JACKSONVILLE, Fla.—A juror says she was “blindsighted” by the removal of a fellow juror in the Corrine Brown trial, and that his ouster “chang[ed] the entire course of the trial.”
“It basically was a hung jury,” Juror 3 tells First Coast News. “There was a verdict in place before number 13 was taken out, which was a hung jury -- which was the one that should have been given.”
The juror, who asked not to be identified by name over concerns about a possible “backlash,” says both she and Juror 13 voted “not guilty,” while the other 10 jurors were convinced of Brown’s guilt. After two difficult days of deliberations, she says, the jury was prepared to announce that inconclusive outcome Tuesday.
Instead, they decided to go home for the night because they didn’t know how long the process would take.
The following morning, juror 13 was removed and replaced with an alternate. Juror 3 says she thinks the juror was removed because he was an obstacle to a unanimous verdict and that after he was removed, she felt pressure to fall in line.
“I asked them, 'Why didn’t you just get rid of me, too,' because I knew something happened to him within the jury,” she says.
Juror 13, an older white man was removed after Juror 8, a middle-aged white female, complained his religious convictions were preventing him from deliberating. U.S. District Judge Timothy Corrigan then interviewed Juror 13, who acknowledged that the Holy Spirit had told him before the trial began that Brown was innocent.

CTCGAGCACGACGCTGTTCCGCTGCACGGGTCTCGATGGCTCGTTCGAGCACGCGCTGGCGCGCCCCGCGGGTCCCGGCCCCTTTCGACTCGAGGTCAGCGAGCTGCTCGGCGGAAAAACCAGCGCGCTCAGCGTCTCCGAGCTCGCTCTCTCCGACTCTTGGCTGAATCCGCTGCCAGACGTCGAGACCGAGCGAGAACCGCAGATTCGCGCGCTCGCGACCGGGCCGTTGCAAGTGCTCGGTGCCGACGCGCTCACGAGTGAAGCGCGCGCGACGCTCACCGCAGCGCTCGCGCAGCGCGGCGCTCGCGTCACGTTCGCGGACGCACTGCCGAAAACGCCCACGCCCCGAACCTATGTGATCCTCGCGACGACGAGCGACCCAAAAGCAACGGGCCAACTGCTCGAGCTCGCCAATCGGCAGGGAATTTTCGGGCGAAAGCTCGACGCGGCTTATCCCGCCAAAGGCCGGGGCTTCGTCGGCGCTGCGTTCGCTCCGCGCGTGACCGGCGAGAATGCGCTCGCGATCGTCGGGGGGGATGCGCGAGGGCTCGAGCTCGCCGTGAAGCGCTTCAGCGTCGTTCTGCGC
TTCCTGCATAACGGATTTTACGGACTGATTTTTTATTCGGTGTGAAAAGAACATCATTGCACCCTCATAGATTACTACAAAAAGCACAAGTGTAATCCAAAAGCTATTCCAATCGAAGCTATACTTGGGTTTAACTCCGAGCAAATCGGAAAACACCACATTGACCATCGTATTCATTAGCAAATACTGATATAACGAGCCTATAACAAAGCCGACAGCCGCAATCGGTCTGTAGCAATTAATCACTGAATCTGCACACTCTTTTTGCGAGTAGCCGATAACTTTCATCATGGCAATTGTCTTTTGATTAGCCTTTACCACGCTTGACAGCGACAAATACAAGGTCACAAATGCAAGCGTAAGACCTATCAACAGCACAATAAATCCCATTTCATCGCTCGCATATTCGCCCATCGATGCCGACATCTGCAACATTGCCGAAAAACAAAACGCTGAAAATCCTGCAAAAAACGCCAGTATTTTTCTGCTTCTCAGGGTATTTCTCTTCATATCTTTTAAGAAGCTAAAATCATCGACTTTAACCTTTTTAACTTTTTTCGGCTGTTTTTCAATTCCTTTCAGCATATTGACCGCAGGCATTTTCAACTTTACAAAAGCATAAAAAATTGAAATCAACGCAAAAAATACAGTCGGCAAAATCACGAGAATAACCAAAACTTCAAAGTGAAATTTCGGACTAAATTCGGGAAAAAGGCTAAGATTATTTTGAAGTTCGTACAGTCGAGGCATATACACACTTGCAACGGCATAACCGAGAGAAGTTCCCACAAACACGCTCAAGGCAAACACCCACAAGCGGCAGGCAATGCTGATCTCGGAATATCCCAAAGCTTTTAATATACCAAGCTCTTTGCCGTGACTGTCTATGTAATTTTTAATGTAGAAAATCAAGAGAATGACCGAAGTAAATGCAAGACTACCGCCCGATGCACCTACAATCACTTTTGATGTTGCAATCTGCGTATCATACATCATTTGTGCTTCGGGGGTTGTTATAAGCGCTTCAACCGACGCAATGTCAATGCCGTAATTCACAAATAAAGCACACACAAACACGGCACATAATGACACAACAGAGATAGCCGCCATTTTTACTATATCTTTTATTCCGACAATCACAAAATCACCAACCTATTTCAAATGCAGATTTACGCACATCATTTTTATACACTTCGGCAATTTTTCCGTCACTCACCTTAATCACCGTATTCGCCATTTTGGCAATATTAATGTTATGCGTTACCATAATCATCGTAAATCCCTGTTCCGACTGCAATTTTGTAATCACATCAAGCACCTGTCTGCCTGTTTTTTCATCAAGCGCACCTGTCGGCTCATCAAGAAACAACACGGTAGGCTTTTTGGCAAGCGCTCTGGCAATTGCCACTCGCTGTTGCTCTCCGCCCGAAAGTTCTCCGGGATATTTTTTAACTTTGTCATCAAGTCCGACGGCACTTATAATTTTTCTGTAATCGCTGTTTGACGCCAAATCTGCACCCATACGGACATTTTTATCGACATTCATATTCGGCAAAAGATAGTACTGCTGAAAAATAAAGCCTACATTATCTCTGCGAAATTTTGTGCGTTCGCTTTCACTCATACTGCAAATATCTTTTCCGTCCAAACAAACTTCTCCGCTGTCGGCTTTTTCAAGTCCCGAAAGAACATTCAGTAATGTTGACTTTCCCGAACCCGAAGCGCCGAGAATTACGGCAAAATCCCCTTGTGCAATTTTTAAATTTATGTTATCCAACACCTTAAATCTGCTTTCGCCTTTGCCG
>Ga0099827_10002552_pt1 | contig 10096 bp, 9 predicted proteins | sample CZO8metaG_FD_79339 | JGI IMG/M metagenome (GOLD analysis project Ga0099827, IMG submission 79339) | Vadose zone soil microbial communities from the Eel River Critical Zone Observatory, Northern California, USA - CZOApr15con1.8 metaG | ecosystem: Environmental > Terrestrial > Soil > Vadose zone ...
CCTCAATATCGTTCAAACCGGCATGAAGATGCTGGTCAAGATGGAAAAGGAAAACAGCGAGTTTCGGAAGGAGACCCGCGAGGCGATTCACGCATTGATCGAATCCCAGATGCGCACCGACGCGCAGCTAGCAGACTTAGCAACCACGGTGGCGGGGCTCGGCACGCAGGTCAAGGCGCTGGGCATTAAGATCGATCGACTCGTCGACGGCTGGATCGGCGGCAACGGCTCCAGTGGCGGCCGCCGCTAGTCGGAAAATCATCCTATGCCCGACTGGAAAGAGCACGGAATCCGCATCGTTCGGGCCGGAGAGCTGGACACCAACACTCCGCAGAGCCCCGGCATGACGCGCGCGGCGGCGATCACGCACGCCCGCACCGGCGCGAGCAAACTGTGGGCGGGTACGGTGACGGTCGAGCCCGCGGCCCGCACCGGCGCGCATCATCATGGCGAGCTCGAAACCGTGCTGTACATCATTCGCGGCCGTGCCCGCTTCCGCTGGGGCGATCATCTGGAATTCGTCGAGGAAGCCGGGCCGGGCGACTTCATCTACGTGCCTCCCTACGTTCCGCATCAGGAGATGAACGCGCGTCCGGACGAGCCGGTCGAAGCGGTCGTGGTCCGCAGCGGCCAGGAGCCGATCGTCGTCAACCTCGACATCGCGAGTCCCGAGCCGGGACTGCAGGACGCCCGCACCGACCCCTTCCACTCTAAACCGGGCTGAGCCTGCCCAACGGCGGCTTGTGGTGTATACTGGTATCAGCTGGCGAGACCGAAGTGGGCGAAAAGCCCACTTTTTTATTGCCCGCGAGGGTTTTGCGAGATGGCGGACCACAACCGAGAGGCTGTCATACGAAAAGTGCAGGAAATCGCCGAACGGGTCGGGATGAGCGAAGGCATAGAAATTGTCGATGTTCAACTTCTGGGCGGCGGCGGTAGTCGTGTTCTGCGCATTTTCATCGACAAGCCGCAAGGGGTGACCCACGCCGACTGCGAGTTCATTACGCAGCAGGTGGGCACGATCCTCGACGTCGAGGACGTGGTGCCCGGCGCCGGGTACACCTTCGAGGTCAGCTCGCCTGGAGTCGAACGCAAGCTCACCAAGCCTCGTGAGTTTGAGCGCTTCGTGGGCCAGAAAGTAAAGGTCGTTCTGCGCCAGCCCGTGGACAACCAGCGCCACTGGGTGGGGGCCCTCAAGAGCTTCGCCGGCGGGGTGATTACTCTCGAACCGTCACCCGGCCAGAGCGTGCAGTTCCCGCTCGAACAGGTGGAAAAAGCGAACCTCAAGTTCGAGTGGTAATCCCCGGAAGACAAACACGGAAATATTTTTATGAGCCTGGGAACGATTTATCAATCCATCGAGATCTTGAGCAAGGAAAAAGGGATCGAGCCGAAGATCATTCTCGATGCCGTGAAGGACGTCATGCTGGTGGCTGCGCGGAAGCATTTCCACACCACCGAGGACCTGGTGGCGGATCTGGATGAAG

Corrigan concluded Juror 13 was ignoring his instructions to rely solely on the law and the evidence during deliberations.
“He is using external forces to bring to bear on his decision making,” the judge said when he decided to remove the juror. “He is being guided by a higher power in a way that is inconsistent with jury service.”
Juror 3 says “group think” ruled, and became more intense when her only ally was gone. Without an explanation from the judge, she says she worried about why he was gone – but says it was clear others were “in the know.”
“For someone to be kicked off the jury and certain people know, and know why … It can be very intimidating and confusing, and it caused a lot of conflict.”
Juror 3 ultimately changed her vote to guilty. She found enough holes in Brown’s defense to feel comfortable with her decision, but she does not feel the trial was fair. She says that’s why, when the verdict was read, she could be seen wiping away tears.
“I’m not saying she was innocent,” she says. “I can’t necessarily say she should get a whole new trial. However, if she deserves a fair trial then, yes, that one wasn’t fair.”